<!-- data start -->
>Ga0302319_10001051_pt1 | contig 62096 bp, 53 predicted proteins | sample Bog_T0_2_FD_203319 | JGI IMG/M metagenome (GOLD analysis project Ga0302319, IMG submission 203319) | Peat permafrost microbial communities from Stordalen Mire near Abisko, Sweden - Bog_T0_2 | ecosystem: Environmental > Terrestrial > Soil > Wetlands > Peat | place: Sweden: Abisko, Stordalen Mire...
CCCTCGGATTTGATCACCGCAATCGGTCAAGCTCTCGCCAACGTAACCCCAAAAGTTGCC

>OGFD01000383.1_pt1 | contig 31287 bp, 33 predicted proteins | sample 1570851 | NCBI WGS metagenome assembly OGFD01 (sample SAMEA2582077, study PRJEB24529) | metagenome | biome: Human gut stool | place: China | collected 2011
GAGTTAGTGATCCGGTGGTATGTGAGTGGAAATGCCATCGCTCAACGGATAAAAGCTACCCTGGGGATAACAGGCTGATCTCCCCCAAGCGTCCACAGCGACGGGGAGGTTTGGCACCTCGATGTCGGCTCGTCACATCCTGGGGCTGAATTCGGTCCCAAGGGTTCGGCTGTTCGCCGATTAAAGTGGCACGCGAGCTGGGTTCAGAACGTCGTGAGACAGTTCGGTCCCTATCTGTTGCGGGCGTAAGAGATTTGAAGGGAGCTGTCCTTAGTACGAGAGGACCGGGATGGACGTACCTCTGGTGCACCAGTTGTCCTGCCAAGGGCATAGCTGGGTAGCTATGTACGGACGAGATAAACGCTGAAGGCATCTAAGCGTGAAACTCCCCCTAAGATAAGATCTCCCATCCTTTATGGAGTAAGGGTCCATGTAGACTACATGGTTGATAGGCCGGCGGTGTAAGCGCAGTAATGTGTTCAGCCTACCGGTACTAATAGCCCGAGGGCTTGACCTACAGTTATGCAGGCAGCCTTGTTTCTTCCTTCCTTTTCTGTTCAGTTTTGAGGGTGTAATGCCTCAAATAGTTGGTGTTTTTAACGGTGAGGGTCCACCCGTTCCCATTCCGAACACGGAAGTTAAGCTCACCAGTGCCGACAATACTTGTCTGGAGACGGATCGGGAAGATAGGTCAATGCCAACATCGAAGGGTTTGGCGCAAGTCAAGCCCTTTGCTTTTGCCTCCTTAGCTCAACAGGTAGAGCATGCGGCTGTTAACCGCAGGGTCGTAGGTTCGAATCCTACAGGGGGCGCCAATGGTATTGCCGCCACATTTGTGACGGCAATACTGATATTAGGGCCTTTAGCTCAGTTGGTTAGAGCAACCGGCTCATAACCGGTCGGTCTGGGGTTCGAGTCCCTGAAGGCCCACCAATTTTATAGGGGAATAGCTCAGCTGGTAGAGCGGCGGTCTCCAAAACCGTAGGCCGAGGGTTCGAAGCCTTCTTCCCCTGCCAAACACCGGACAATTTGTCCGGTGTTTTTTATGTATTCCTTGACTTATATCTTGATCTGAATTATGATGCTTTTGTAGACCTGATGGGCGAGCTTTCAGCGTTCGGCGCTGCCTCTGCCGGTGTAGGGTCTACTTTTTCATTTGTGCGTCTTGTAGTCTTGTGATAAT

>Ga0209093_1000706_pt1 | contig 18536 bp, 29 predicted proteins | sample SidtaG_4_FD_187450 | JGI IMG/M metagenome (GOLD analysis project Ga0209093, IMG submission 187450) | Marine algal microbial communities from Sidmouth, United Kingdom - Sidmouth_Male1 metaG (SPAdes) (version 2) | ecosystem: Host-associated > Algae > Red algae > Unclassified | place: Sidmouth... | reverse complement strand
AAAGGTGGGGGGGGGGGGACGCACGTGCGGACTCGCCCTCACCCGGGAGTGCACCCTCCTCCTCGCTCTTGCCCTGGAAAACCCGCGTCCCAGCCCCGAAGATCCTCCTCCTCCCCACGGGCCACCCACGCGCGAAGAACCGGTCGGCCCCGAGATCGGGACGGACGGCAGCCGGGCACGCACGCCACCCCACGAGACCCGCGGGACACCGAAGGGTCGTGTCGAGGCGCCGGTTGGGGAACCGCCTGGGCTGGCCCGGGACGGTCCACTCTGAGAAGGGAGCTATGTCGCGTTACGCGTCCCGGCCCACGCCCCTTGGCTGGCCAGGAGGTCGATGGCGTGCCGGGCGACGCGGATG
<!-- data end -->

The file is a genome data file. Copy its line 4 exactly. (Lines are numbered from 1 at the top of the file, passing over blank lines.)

GAGTTAGTGATCCGGTGGTATGTGAGTGGAAATGCCATCGCTCAACGGATAAAAGCTACCCTGGGGATAACAGGCTGATCTCCCCCAAGCGTCCACAGCGACGGGGAGGTTTGGCACCTCGATGTCGGCTCGTCACATCCTGGGGCTGAATTCGGTCCCAAGGGTTCGGCTGTTCGCCGATTAAAGTGGCACGCGAGCTGGGTTCAGAACGTCGTGAGACAGTTCGGTCCCTATCTGTTGCGGGCGTAAGAGATTTGAAGGGAGCTGTCCTTAGTACGAGAGGACCGGGATGGACGTACCTCTGGTGCACCAGTTGTCCTGCCAAGGGCATAGCTGGGTAGCTATGTACGGACGAGATAAACGCTGAAGGCATCTAAGCGTGAAACTCCCCCTAAGATAAGATCTCCCATCCTTTATGGAGTAAGGGTCCATGTAGACTACATGGTTGATAGGCCGGCGGTGTAAGCGCAGTAATGTGTTCAGCCTACCGGTACTAATAGCCCGAGGGCTTGACCTACAGTTATGCAGGCAGCCTTGTTTCTTCCTTCCTTTTCTGTTCAGTTTTGAGGGTGTAATGCCTCAAATAGTTGGTGTTTTTAACGGTGAGGGTCCACCCGTTCCCATTCCGAACACGGAAGTTAAGCTCACCAGTGCCGACAATACTTGTCTGGAGACGGATCGGGAAGATAGGTCAATGCCAACATCGAAGGGTTTGGCGCAAGTCAAGCCCTTTGCTTTTGCCTCCTTAGCTCAACAGGTAGAGCATGCGGCTGTTAACCGCAGGGTCGTAGGTTCGAATCCTACAGGGGGCGCCAATGGTATTGCCGCCACATTTGTGACGGCAATACTGATATTAGGGCCTTTAGCTCAGTTGGTTAGAGCAACCGGCTCATAACCGGTCGGTCTGGGGTTCGAGTCCCTGAAGGCCCACCAATTTTATAGGGGAATAGCTCAGCTGGTAGAGCGGCGGTCTCCAAAACCGTAGGCCGAGGGTTCGAAGCCTTCTTCCCCTGCCAAACACCGGACAATTTGTCCGGTGTTTTTTATGTATTCCTTGACTTATATCTTGATCTGAATTATGATGCTTTTGTAGACCTGATGGGCGAGCTTTCAGCGTTCGGCGCTGCCTCTGCCGGTGTAGGGTCTACTTTTTCATTTGTGCGTCTTGTAGTCTTGTGATAAT